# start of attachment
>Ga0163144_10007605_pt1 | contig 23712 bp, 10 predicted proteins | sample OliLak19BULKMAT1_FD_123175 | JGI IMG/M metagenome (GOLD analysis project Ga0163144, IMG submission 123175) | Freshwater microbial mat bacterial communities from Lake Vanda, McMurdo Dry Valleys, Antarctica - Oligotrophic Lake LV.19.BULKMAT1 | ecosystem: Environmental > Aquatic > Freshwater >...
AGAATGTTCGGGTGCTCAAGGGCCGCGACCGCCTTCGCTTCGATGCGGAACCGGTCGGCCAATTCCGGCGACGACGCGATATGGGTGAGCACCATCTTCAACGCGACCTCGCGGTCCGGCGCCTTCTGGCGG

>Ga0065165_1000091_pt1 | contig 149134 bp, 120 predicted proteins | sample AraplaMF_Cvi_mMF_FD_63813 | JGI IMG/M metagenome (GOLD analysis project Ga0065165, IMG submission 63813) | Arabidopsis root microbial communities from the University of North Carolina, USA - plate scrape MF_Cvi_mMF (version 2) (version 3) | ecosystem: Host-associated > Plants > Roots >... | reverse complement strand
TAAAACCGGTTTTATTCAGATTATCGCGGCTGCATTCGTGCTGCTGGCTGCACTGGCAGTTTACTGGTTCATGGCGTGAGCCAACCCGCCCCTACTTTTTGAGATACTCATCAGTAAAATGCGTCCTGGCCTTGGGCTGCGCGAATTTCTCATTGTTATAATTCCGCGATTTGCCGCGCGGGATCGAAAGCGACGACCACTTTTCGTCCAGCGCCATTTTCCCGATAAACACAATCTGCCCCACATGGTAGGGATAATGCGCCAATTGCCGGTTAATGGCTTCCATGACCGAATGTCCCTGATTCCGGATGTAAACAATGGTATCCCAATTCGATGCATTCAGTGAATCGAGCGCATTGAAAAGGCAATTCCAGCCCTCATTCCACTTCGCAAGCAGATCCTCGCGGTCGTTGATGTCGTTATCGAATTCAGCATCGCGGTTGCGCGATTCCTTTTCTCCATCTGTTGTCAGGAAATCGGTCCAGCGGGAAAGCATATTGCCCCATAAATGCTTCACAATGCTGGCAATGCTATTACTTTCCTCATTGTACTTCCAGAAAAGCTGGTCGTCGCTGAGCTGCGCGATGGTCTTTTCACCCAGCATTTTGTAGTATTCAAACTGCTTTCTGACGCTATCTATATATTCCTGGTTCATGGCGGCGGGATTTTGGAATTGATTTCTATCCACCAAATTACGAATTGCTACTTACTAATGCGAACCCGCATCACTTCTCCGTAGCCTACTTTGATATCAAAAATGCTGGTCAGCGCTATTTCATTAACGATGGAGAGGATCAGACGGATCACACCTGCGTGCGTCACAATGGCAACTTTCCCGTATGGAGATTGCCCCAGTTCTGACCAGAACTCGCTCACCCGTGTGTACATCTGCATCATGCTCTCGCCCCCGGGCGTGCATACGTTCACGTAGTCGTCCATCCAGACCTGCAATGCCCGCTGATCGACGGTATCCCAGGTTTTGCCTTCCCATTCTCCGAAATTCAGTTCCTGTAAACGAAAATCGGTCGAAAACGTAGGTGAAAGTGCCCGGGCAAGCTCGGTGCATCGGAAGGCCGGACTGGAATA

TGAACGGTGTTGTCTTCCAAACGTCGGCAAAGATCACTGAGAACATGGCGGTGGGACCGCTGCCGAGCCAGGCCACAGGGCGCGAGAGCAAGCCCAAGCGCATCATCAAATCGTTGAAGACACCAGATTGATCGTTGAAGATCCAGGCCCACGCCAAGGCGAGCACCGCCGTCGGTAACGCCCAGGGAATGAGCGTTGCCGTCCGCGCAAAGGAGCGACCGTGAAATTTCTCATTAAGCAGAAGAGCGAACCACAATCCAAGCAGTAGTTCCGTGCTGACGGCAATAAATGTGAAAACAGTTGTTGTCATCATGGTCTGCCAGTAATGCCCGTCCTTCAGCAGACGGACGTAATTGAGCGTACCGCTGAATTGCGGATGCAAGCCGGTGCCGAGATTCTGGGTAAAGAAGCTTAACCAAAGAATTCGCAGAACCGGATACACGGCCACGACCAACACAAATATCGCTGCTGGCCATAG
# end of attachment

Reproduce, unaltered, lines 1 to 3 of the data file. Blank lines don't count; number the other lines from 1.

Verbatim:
>Ga0163144_10007605_pt1 | contig 23712 bp, 10 predicted proteins | sample OliLak19BULKMAT1_FD_123175 | JGI IMG/M metagenome (GOLD analysis project Ga0163144, IMG submission 123175) | Freshwater microbial mat bacterial communities from Lake Vanda, McMurdo Dry Valleys, Antarctica - Oligotrophic Lake LV.19.BULKMAT1 | ecosystem: Environmental > Aquatic > Freshwater >...
AGAATGTTCGGGTGCTCAAGGGCCGCGACCGCCTTCGCTTCGATGCGGAACCGGTCGGCCAATTCCGGCGACGACGCGATATGGGTGAGCACCATCTTCAACGCGACCTCGCGGTCCGGCGCCTTCTGGCGG

>Ga0065165_1000091_pt1 | contig 149134 bp, 120 predicted proteins | sample AraplaMF_Cvi_mMF_FD_63813 | JGI IMG/M metagenome (GOLD analysis project Ga0065165, IMG submission 63813) | Arabidopsis root microbial communities from the University of North Carolina, USA - plate scrape MF_Cvi_mMF (version 2) (version 3) | ecosystem: Host-associated > Plants > Roots >... | reverse complement strand